Both women applied for asylum in Spain. Pauline was able to bring with her documents proving that the ex-Zairean government wanted to arrest her, which were corroborated by the Belgium branch of the organisation she had campaigned for back home. She obtained refugee status in early 1995. For Gatalina, being recognised as a refugee was more difficult because she had no documents to prove her identity or her allegations. With the help of UNHCR's network in different countries, people were found who could confirm her story and she was granted asylum a year later, in 2000.

But getting themselves to safety was only the first step. After that, Pauline and Gatalina began their efforts to bring their children to Spain, under Spanish family reunification legislation. For both women, that was the start of another nerve-wracking journey of a different sort as the bureaucratic process to get their children out of danger slowly got underway.

For Rwandan refugee Gatalina, the obstacles to the family reunion process were countless. She had no identity documents to prove the link with her children, no death certificate for her husband and no possibilities to obtain these documents without putting her family at risk. Her small children had stayed behind in the care of her in-laws, who did not, however, have the legal custody over them as Spanish law demanded. Security concerns in Kigali prevented Gatalina from contacting the UNHCR office or her in-laws in Rwanda directly, but finally her sister-in-law managed to obtain legal custody over the children.

The situation was complicated further by the fact that the Spanish embassy handling the case was in Nairobi, Kenya. From Rwanda, the children had to make the trip twice, because the embassy insisted on more documentation. Events seemed to take a turn for the worst when UNHCR received an anonymous call that the children were no longer safe in Kigali.

Gatalina was getting desperate. "During that period, I couldn't sleep. I was having constant nightmares, and of course, I had huge phone bills," she recalls. Communications with Rwanda were far from secure with all links monitored by the government, she added.

On their second visit to the Spanish Embassy in Nairobi, the children finally got their visa and the Spanish Red Cross arranged the flight of the two children to Madrid. Putting two small children on a flight to Europe turned out to be more complicated than expected, and their tickets were cancelled at the last moment because the airline company did not have any stewardess available to travel with them. One day later, the children travelled to Spain, accompanied by a UNHCR staff member.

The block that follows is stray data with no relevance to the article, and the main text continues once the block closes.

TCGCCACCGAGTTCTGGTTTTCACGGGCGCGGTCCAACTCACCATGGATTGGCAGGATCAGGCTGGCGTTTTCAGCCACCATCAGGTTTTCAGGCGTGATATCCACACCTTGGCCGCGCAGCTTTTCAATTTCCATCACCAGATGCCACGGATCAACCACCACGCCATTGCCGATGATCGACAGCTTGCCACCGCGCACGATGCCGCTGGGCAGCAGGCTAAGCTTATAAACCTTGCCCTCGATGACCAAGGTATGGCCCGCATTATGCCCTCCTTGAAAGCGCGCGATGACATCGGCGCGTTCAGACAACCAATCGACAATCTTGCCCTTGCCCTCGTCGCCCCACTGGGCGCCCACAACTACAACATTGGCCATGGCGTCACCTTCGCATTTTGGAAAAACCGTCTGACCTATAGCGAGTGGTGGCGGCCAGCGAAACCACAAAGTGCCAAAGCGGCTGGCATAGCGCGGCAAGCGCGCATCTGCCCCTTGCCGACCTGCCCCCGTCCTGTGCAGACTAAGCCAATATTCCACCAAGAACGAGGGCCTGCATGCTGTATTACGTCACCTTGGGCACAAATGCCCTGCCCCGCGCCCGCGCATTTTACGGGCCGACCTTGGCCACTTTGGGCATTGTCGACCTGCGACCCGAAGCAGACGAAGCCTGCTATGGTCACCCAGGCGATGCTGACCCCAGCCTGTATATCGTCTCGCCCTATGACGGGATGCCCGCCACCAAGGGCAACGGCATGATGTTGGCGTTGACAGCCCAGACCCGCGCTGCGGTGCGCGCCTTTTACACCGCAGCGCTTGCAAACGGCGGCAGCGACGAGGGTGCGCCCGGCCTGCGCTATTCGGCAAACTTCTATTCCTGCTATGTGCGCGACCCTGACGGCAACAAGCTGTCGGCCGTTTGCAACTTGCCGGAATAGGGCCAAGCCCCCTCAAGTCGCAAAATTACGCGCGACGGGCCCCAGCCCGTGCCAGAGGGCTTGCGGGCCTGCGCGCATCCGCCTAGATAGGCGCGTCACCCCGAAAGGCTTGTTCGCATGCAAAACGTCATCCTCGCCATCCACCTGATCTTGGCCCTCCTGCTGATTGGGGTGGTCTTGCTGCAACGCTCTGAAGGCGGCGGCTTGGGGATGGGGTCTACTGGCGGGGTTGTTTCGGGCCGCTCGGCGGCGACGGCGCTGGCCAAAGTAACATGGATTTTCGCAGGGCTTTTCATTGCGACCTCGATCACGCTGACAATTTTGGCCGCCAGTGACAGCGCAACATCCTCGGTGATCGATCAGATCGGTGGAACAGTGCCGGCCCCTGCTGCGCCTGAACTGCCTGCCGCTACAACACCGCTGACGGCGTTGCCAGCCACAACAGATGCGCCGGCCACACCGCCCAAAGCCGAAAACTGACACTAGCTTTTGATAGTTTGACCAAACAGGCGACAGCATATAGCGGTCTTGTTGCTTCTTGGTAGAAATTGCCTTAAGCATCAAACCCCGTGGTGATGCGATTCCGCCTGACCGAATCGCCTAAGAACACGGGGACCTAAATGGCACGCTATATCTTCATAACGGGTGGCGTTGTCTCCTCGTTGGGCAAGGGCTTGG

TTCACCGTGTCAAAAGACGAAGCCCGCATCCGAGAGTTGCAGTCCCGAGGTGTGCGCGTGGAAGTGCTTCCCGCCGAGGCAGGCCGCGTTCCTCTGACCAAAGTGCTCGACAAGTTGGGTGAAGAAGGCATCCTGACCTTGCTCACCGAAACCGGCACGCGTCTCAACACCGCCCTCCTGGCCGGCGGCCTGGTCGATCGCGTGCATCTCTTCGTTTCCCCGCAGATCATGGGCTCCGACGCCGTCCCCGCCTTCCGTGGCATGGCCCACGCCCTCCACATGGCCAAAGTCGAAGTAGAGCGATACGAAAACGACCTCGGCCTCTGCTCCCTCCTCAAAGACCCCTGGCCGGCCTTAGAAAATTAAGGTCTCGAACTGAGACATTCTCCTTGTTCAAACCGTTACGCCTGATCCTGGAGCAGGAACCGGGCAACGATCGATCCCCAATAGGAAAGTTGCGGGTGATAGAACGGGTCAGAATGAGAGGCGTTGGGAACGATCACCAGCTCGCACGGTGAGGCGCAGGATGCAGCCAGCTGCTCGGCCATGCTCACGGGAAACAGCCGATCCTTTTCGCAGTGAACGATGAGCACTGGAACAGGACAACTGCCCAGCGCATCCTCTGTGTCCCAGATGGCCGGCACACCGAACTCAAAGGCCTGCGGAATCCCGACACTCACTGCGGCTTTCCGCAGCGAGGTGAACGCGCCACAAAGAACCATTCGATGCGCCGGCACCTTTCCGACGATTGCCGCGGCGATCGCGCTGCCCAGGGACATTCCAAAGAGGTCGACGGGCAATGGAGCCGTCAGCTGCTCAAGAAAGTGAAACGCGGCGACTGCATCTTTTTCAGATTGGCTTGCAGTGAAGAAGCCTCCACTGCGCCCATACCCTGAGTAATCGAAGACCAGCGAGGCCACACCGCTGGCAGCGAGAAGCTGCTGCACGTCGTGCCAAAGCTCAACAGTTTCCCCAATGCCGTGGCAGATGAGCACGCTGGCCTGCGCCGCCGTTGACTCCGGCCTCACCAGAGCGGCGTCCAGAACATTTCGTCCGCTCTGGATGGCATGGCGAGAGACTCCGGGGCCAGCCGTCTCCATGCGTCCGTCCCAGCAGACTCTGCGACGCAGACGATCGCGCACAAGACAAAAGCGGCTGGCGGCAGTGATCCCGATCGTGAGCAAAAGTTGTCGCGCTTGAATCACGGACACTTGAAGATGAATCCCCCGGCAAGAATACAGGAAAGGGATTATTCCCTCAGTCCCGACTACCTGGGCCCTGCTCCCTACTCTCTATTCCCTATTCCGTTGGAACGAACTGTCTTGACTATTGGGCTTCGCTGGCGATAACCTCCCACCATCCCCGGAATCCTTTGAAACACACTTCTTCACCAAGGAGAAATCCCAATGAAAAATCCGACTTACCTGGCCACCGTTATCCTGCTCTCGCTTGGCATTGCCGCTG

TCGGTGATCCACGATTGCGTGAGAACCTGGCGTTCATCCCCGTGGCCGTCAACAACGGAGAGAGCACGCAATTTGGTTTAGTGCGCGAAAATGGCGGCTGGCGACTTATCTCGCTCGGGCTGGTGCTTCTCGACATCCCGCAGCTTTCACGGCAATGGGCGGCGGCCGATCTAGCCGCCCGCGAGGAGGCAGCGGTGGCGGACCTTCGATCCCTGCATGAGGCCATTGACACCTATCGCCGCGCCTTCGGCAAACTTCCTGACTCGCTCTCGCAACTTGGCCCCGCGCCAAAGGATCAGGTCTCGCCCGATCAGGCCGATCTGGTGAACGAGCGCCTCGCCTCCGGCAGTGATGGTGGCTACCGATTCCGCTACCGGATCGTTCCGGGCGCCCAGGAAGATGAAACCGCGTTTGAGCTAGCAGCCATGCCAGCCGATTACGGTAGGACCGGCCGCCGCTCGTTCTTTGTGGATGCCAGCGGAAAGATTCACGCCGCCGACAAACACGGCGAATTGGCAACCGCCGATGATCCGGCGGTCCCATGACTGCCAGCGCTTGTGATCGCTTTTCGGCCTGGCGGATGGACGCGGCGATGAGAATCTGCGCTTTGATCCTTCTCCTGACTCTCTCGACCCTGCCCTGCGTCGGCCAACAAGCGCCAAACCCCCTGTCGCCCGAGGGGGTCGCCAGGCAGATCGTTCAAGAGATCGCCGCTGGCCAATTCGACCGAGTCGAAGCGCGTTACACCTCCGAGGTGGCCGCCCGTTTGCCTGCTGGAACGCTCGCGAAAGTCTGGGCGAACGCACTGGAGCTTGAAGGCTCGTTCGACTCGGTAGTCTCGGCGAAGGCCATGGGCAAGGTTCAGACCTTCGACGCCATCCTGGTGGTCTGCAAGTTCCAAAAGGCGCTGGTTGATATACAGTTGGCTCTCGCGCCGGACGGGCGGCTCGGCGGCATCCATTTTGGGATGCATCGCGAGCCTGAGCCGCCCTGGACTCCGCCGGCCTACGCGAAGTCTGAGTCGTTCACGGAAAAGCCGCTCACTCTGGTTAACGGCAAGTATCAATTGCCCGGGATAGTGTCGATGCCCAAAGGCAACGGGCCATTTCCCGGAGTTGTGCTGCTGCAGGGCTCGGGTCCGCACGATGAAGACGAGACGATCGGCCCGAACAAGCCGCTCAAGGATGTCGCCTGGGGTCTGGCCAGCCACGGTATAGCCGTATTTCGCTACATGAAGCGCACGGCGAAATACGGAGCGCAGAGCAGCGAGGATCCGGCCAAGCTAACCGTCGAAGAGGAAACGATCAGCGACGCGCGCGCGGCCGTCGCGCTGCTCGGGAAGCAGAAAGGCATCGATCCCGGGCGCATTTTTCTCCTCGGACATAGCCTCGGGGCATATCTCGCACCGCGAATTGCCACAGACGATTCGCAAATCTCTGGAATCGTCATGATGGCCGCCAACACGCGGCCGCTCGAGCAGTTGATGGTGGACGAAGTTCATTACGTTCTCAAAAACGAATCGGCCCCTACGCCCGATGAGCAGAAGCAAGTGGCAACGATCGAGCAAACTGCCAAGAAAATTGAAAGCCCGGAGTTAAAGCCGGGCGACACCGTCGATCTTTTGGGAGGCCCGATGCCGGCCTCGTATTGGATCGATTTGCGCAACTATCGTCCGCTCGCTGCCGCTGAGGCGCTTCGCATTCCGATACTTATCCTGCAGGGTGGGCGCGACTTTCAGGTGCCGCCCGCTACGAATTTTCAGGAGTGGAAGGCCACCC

When they finally emerged from the airport's arrival lounge - almost three years after Gatalina had last seen them - it almost seemed too good to be true: "I was touching them all the time to make sure they were really there. They couldn't believe it either and were just staring at me!"

Meanwhile, Congolese refugee Pauline's children were living in very difficult circumstances with her two sisters in Kinshasa. One of the sisters was seriously disabled and the other was only 13 years old. They and her children depended fully on the money she managed to send from Spain.

Not having them with her was a constant strain: "I wasn't normal at all. The worry was there all the time. It was very difficult." It took more than two years before she was able to bring her children to Spain. She, too, was in disbelief: "I was so overwhelmed. It was such a surprise."

But she suffered a setback when she tried to bring her two sisters. The Spanish government rejected the application for family reunification as the two sisters did not meet the strict family reunion criteria. Pauline's distress was compounded by tragedy when her younger sister died in an accident, leaving her disabled sister relying on charity.

A second application to bring the remaining sister to Spain succeeded, but she feels very sad that it was too late for her younger sister. They now live in a small apartment in Madrid.

For both Gatalina and Pauline, the fact that it has been possible to be reunited with their children has been absolutely vital to go on living, as it is for most refugees.

Despite having a university qualification from their countries, both Pauline and Gatalina have encountered difficulties in finding a job to maintain their families. The jobs they manage to find are usually cleaning jobs and only for a short period of time. After all that they have been through, Gatalina finds it difficult to leave her children in the care of somebody else when she goes to work.

They value the fact that can now live in peace. "There is no war here. In my country it is 'boom, boom' all the time and you can't sleep nor go out to get food to eat," says Pauline. "But I miss the people I know and my children don't like it when it is cold".

Gatalina, too, misses her homeland and says she would like to go back one day: "Yes, of course, but if I go back the country would have to be at peace. To go back there though, it's a dream."

That doesn't, however, mean that they do not like Spain. On the contrary, their children are settled here and more importantly they feel secure.

"I am happy here, I can sleep and I don't fear things like before," says Gatalina. "The kids speak Spanish together, although I also speak to them in Kinyarwanda. But they forget some words. When they speak to my mother on the phone, sometimes they ask me 'What's she saying?' Now my mother says she'll have to learn Spanish!"

By Geoffrey Goff
Freelance journalist in Spain